Particulate matter (PM) in urban and non-urban environments is a complex mixture with components having diverse chemical and physical characteristics. Newer research findings continue to highlight its complexity and dynamic nature: different characteristics (size, other physical features, chemical composition and source) of PM may be relevant to different health effects, and the formation of PM may be either primary or secondary, and then continues to undergo chemical and physical transformation in the atmosphere . For current regulatory purposes, PM has been classified by aerodynamic diameter, as size is critical in determining the likelihood and site of deposition within the respiratory tract. In 1987, the US EPA established a standard for PM at less than 10 μm in aerodynamic diameter (PM10) . PM10 includes those inhalable particles that are sufficiently small to penetrate to the thoracic region. In urban areas, these particles typically contain resuspended dust from roads and industrial activities, and biological material such as pollen grains and bacterial fragments. In addition, they include the earth’s crustal materials such as wind-blown dust from agricultural processes, uncovered soil, unpaved roads or mining operations. Traffic produces road dust and air turbulence that can re-entrain road dust near roadways. Near coasts, evaporation of sea spray can also produce large particles. Coarse particles may also be formed from the release of non-combustible materials in combustion processes, i.e. fly ash.
Global background concentrations of carbon monoxide range between 0.06 and 0.14 mg/m3 (0.05–0.12 ppm). During the early 1980s, there was an annual 1–2% increase in non-urban tropospheric concentrations of carbon monoxide, whereas between 1989 and 1992 concentrations began declining rapidly .
An overview of typical annual average concentrations of NO2 and PM10 in selected cities around the world was presented by . Rural background concentrations of nitrogen dioxide in industrialized countries have been measured at around 15–30 μg/m3. In urban areas, NO2 concentrations exceed 40 μg/m3 as an annual value (WHO’s 2000 air quality guideline, ) in many of the larger cities on all continents. The annual average NO2 concentrations in major European cities were reported in 2002 to range from 14 μg/m3 in Iceland to 44 μg/m3 in France . Regarding PM10, in urban areas, the average concentrations were 26.3 μm/m3 (annual) and 43.2 μm/m3 (daily), while in rural areas the concentrations were 21.7 μm/m3 and 38.1 μm/m3 (annual and daily, respectively). In Europe, the typical range was 15–60 μm/m3. Focusing on Turin, the mean value is about 60 μm/m3.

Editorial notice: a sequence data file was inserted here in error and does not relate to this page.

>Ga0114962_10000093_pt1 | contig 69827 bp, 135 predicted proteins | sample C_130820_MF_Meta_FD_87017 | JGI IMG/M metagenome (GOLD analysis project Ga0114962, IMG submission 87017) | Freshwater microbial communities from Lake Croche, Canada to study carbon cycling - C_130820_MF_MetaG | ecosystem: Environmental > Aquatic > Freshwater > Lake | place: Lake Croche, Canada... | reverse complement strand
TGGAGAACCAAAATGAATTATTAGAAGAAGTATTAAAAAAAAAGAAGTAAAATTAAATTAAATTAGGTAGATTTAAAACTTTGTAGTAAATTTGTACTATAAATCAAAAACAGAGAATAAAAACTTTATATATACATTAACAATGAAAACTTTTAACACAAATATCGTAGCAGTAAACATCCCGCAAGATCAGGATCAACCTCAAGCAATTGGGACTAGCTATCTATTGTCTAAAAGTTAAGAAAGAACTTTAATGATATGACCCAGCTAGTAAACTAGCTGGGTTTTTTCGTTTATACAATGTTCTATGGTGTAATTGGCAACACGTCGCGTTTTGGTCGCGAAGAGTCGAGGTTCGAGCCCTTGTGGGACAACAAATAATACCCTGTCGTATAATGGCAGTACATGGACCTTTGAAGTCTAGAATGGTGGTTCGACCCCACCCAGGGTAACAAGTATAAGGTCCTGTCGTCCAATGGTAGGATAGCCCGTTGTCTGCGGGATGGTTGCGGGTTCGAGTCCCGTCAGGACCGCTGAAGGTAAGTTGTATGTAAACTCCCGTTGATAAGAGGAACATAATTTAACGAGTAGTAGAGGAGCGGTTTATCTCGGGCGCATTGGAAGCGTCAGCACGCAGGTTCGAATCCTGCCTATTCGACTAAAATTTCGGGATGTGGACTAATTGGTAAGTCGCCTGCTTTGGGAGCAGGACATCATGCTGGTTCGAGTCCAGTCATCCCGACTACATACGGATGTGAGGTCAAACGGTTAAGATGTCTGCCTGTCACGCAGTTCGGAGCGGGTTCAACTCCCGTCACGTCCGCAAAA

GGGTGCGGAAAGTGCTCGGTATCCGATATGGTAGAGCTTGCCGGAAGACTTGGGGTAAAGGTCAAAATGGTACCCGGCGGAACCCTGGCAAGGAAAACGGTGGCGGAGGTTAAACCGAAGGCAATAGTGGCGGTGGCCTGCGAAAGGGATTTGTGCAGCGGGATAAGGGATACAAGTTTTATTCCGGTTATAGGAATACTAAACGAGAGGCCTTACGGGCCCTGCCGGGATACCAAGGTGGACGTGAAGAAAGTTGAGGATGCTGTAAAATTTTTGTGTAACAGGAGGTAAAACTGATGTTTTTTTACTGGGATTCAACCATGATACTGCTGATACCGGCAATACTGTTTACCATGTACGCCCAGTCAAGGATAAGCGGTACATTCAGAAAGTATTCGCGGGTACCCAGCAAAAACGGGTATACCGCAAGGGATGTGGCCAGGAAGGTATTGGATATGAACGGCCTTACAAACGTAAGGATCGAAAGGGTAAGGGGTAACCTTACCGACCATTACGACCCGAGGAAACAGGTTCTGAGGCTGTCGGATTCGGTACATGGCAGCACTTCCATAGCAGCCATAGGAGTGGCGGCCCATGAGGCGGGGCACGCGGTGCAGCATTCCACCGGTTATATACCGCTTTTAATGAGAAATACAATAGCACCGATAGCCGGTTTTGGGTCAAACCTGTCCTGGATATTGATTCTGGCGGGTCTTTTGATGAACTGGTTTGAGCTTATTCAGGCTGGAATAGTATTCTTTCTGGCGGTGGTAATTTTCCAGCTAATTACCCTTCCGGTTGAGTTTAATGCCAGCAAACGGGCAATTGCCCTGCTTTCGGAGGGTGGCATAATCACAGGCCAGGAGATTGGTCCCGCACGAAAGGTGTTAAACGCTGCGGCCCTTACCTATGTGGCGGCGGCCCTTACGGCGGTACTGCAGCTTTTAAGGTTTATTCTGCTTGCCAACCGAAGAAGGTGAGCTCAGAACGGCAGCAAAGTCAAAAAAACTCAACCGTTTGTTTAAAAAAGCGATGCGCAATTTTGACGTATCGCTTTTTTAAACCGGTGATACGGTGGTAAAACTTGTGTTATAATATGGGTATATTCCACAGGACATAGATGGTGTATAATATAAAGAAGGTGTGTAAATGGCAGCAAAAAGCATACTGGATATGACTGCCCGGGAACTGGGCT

Field studies were conducted at two sites in and outside the Olympic Games urban area: Turin and Milan, respectively, both located in the Northern part of Italy. The two sites are shown in Fig 1 and are described in the following paragraphs.
The territory of the Province of Turin (known since 2015 as the Metropolitan City of Turin), 6330 km2, 315 municipalities, 13 Mountain Communities, stretches from the Cozie Alps, descending towards the plain in a range of valleys: the valleys of the Pinerolo area, the Val di Susa, and the Lanzo and Canavese valleys. The city of Turin, with approximately 900,000 inhabitants, is the capital of Piedmont . It is a city with a history of enormous importance: it was the capital of the Savoy Duchy, then of the Kingdom of Sardinia and, for a short time, of unified Italy. Piedmont's capital is today one of the most developed and technological industrial centers in Europe.